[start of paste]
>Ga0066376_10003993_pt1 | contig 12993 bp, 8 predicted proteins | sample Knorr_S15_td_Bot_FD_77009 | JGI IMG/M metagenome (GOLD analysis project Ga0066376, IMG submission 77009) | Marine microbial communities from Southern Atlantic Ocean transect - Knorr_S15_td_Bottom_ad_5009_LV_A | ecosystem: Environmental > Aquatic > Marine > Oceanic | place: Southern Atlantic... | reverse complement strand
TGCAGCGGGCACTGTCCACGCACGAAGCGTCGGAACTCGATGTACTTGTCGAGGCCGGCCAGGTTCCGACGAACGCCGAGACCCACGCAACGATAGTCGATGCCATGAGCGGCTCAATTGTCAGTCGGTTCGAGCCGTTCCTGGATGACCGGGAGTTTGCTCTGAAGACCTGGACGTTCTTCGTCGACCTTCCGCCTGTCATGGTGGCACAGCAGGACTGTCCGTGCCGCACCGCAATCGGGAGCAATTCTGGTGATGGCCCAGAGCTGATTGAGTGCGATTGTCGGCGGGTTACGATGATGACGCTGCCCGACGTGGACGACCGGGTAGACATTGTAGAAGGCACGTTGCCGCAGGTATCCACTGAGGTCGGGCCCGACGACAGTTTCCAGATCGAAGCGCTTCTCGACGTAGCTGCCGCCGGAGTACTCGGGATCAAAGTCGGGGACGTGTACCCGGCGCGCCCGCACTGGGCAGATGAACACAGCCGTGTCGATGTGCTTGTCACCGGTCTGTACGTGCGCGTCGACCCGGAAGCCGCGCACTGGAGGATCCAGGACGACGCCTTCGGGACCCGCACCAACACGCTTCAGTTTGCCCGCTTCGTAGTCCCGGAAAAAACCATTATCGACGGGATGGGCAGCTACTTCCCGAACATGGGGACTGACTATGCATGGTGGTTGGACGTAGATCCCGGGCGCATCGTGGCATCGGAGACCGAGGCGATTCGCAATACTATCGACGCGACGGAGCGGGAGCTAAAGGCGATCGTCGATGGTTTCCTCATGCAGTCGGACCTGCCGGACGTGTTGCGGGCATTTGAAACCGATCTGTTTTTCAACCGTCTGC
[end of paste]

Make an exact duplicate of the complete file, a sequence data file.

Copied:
>Ga0066376_10003993_pt1 | contig 12993 bp, 8 predicted proteins | sample Knorr_S15_td_Bot_FD_77009 | JGI IMG/M metagenome (GOLD analysis project Ga0066376, IMG submission 77009) | Marine microbial communities from Southern Atlantic Ocean transect - Knorr_S15_td_Bottom_ad_5009_LV_A | ecosystem: Environmental > Aquatic > Marine > Oceanic | place: Southern Atlantic... | reverse complement strand
TGCAGCGGGCACTGTCCACGCACGAAGCGTCGGAACTCGATGTACTTGTCGAGGCCGGCCAGGTTCCGACGAACGCCGAGACCCACGCAACGATAGTCGATGCCATGAGCGGCTCAATTGTCAGTCGGTTCGAGCCGTTCCTGGATGACCGGGAGTTTGCTCTGAAGACCTGGACGTTCTTCGTCGACCTTCCGCCTGTCATGGTGGCACAGCAGGACTGTCCGTGCCGCACCGCAATCGGGAGCAATTCTGGTGATGGCCCAGAGCTGATTGAGTGCGATTGTCGGCGGGTTACGATGATGACGCTGCCCGACGTGGACGACCGGGTAGACATTGTAGAAGGCACGTTGCCGCAGGTATCCACTGAGGTCGGGCCCGACGACAGTTTCCAGATCGAAGCGCTTCTCGACGTAGCTGCCGCCGGAGTACTCGGGATCAAAGTCGGGGACGTGTACCCGGCGCGCCCGCACTGGGCAGATGAACACAGCCGTGTCGATGTGCTTGTCACCGGTCTGTACGTGCGCGTCGACCCGGAAGCCGCGCACTGGAGGATCCAGGACGACGCCTTCGGGACCCGCACCAACACGCTTCAGTTTGCCCGCTTCGTAGTCCCGGAAAAAACCATTATCGACGGGATGGGCAGCTACTTCCCGAACATGGGGACTGACTATGCATGGTGGTTGGACGTAGATCCCGGGCGCATCGTGGCATCGGAGACCGAGGCGATTCGCAATACTATCGACGCGACGGAGCGGGAGCTAAAGGCGATCGTCGATGGTTTCCTCATGCAGTCGGACCTGCCGGACGTGTTGCGGGCATTTGAAACCGATCTGTTTTTCAACCGTCTGC